• Have two social media policies: one for your direct employees and the other for anyone using your company accounts and posting on behalf of the company. Have specific content plans in place. Things can go seriously wrong in just 14 seconds! Emma shares how in the podcast.
The internet doesn’t forget
  • The “tattoo-effect” of the internet means whatever exists in the digital world, stays there forever.
  • Reputational damage to your business from social media interactions can be irreparable. These include not only job losses or loss of clients, but also legal consequences.
  • Social media leads to social pressure. It can be a form of positive self-regulation. But this social pressure often has more knock-on repercussions than any legal action.
Is it freedom of speech or crimen injuria?

Crimen injuria is a serious violation of someone’s dignity and a criminal offence that is increasing in South Africa with more people publishing seriously harmful content about others on social media. To differentiate between freedom of speech and an attack on dignity, always ask if something is in the interest of the public. What most people don’t know is that children as young as 10-years old can be charged with a criminal offence. In the digital age, we are all considered publishers – the same rules and laws that apply to what a journalist writes on the front page of a newspaper, apply to what we post on social media.  

What to do in a social media-related reputational crisis

If you or your brand are being attacked online, you should always consider if responding on social media is the best way to deal with the matter or if it will add fuel to the fire. It is always a good idea to call in the help of a reputation expert, if you’re unsure. Be careful of the “Streisand” effect by placing attention on something that drives people to the content (when they weren’t previously aware of it). Follow the appropriate procedures when an employee oversteps the boundaries of the social media policy – don’t simply act on social pressure. Get all the information and consider the facts in each individual case.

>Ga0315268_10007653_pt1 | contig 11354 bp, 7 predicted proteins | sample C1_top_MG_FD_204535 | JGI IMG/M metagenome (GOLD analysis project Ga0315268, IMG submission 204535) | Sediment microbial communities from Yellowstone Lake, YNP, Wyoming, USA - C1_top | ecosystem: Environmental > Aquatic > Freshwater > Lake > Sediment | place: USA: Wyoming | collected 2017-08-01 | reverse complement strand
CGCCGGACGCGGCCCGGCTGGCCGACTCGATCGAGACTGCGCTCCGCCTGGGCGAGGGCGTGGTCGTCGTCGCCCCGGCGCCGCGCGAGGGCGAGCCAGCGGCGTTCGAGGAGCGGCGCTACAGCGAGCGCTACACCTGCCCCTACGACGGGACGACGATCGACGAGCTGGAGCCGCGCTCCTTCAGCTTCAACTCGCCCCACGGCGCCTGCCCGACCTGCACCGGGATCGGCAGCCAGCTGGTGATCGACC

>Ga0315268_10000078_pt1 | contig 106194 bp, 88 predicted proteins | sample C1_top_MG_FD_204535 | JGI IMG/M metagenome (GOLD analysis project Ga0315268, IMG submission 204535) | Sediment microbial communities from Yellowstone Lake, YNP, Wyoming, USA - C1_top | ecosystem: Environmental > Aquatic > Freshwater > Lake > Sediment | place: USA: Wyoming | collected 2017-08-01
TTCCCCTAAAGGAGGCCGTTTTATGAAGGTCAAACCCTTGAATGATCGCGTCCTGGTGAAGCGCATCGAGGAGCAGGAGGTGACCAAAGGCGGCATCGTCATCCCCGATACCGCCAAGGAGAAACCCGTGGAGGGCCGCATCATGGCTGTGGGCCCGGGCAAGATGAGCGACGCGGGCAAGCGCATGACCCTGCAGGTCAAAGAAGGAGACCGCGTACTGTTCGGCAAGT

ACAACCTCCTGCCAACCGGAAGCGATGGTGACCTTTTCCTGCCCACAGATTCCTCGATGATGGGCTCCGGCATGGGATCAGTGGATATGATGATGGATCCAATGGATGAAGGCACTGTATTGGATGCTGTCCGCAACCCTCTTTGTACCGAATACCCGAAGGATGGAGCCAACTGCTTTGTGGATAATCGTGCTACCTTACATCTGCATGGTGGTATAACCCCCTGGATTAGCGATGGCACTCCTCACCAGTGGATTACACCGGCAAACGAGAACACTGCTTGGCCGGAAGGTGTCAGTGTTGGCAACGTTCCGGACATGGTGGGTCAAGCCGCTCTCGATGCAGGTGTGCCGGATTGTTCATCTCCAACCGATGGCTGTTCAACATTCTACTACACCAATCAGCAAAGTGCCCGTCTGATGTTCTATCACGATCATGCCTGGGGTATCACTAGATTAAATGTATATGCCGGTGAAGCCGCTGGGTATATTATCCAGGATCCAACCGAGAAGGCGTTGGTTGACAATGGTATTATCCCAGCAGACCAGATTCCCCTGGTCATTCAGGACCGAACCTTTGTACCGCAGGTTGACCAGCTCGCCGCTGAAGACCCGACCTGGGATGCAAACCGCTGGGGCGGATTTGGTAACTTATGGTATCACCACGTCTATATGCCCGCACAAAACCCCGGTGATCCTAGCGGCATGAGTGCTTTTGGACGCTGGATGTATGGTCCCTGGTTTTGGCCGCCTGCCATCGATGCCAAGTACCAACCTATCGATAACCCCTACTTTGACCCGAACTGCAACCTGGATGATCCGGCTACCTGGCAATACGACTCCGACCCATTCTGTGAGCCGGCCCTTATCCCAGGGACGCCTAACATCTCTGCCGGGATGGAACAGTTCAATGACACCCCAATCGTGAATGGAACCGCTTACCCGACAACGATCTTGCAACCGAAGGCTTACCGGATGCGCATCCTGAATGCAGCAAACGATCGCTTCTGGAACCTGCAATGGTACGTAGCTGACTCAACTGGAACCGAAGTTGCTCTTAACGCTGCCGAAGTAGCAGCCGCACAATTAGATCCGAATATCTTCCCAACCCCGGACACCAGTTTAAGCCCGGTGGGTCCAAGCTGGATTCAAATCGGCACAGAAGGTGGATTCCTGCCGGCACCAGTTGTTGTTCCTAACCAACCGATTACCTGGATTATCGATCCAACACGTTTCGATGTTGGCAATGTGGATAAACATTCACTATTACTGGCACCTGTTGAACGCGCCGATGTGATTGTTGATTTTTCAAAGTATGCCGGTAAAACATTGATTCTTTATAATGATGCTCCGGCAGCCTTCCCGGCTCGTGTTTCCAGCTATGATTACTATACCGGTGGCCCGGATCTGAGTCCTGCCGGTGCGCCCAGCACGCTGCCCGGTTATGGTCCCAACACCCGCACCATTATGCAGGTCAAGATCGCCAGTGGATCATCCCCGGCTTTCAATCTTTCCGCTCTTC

Educate yourself and use social media well

You don’t have to run off and close all your accounts like Fred wanted to do after speaking to Emma. When you choose to interact and use social media well, it is a great way for your business to connect with people. Emma’s personal yardstick for whether to post something on social media or not, is what she refers to as the “jump-in-your-tummy test”. Simply put, it means that if you are about to put something on social media and you have a nervous feeling in the pit of your stomach, take a step back, pause, and come back later to see if you still want to post it. So much of the content we post is created in the heat of the moment or on a whim – this test is a really helpful measure to ensure that you don’t post something that you’ll regret.

Listen to the HealthyBusiness podcast for this test and more about avoiding social media blunders that could be damaging to you and your business.

Your brand in the social media age